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Insiders have direct access to data and IT systems, which means they can cause the most damage. According to a 2015 Intel Security study, insider threat actors were responsible for 43% of attacks, split evenly between malicious and unintentional actors. According to the IBM X-Force 2016 Cyber Security Intelligence Index, insider cyber security threats are an even bigger problem. From 2015 to 2016, the percentage of attacks carried out by all insiders grew from 55% to 60% according to the study. Of those, about 73.6% were carried out by malicious insiders — or 44.5% of total attacks.
These numbers are alarming enough, but they don’t even tell the whole story. Because even among successful attacks carried out by outsiders, virtually all have at least one insider threat component. At some stage of the process, someone in the targeted organization or a partner organization had forgotten to upgrade software, left a default root admin password in place (or had improper permissions inside due to malice or a mistake), transferred sensitive data over an insecure connection, or done something else that exposed the organization to attackers.
Realistically, your insider threat program can’t anticipate every possible mistake that could harm security. Some issues — such as internal security and compliance initiatives — may lie outside the realm of your insider threat plan altogether. In other cases, an attacker may be using a novel tactic such as a new type of Business Email Compromise (BEC) attack that your organization hasn’t anticipated. But your insider threat program doesn’t have to be perfect — just getting employees to be aware of security issues and be vigilant can significantly reduce insider threat risk.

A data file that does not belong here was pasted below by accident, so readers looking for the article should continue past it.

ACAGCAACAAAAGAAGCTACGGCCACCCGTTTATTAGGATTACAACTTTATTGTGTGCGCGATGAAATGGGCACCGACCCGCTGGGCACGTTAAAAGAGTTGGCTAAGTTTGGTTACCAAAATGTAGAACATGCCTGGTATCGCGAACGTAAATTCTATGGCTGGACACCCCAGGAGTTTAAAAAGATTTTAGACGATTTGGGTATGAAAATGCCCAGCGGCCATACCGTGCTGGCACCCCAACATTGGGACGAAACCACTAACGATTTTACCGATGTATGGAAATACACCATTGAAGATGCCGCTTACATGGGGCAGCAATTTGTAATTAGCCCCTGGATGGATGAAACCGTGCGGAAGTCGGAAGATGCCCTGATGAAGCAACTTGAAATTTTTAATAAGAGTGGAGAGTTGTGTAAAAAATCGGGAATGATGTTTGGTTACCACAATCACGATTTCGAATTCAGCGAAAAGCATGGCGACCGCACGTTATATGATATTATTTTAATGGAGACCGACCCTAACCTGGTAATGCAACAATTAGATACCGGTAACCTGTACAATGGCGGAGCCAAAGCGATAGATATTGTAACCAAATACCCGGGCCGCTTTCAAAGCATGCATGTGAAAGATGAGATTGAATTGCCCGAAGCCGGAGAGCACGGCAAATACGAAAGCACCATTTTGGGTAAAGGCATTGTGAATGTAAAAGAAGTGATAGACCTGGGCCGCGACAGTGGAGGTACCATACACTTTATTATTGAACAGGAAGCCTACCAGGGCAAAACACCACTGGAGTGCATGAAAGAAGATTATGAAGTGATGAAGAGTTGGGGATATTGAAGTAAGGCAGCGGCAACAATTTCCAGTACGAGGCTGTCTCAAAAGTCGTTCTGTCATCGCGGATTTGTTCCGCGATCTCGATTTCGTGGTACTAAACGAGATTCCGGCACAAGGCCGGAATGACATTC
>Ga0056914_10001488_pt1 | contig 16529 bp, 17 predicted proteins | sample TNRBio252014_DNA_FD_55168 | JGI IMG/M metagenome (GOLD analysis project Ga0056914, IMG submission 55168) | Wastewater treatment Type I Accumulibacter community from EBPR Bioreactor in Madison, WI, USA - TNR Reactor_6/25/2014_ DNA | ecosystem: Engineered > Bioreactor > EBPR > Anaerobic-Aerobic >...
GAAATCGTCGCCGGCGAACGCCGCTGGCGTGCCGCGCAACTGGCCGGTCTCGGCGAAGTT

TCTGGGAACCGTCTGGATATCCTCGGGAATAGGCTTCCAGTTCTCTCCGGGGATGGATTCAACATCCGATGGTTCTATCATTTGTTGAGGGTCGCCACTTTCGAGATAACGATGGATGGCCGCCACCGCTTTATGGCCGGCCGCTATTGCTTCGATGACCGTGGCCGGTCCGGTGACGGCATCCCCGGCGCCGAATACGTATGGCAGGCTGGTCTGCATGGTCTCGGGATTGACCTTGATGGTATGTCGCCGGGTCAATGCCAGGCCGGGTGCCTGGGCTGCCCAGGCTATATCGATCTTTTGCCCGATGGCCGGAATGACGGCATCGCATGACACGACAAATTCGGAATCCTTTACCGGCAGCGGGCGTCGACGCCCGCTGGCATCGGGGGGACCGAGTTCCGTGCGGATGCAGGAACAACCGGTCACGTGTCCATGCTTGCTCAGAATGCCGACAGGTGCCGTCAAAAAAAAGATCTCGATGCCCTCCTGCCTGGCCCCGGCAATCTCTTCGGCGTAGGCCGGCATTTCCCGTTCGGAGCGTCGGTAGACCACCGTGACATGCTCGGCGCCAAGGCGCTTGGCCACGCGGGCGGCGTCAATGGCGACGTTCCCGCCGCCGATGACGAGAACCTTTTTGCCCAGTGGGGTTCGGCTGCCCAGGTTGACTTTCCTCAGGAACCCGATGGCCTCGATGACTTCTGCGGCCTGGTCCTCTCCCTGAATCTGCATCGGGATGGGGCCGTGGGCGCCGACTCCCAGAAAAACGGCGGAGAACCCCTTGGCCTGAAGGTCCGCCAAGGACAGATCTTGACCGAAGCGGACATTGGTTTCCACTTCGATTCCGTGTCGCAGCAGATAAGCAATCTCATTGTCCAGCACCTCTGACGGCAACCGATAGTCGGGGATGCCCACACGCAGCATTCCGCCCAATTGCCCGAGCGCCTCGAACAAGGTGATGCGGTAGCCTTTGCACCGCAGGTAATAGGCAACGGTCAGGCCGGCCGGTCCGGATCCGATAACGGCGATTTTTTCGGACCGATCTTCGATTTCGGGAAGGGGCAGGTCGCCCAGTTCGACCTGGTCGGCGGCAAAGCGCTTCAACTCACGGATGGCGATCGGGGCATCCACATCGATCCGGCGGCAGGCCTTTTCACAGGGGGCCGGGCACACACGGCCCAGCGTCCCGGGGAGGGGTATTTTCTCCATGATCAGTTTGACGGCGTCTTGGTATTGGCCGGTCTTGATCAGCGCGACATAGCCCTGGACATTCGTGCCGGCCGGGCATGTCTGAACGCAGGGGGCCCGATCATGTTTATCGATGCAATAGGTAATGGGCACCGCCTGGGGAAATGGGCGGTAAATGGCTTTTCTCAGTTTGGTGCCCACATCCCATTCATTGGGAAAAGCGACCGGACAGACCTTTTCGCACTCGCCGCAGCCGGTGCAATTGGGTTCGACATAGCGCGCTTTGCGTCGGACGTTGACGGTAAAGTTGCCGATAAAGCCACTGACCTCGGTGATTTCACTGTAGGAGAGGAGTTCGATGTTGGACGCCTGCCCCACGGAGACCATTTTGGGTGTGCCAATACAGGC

The U.S. government has created the National Insider Threat Task Force to develop and enforce minimum insider threat program standards across government organizations and contractors. Their policy gave covered organizations 180 days to “establish a program for deterring, detecting, and mitigating insider threat[s].” Organizations were required to take a number of steps to protect against insider threats, including:
The government has also taken other steps to promote insider threat programs, including researching current programs, and developing an insider threat roadmap through a public/private partnership.
All of this work has generated an awakening, according to Michael Gelles, a Naval Criminal Investigative Service veteran and insider threat expert. Gelles pointed out that, although insider threat detection has been going on for decades, popular awareness of the insider threat program is new:
“For me, having spent a career with it, it is almost like folks have finally awakened to this issue despite the fact that it has been something that the government has long been focused on.”
Gelles points out that the typical insider threat program has been reactive historically, and focused on malicious theft of proprietary and classified information. The government would debrief spies once they were caught, and study their motivations, but they didn’t have good mechanisms in place to catch insiders until relatively recently.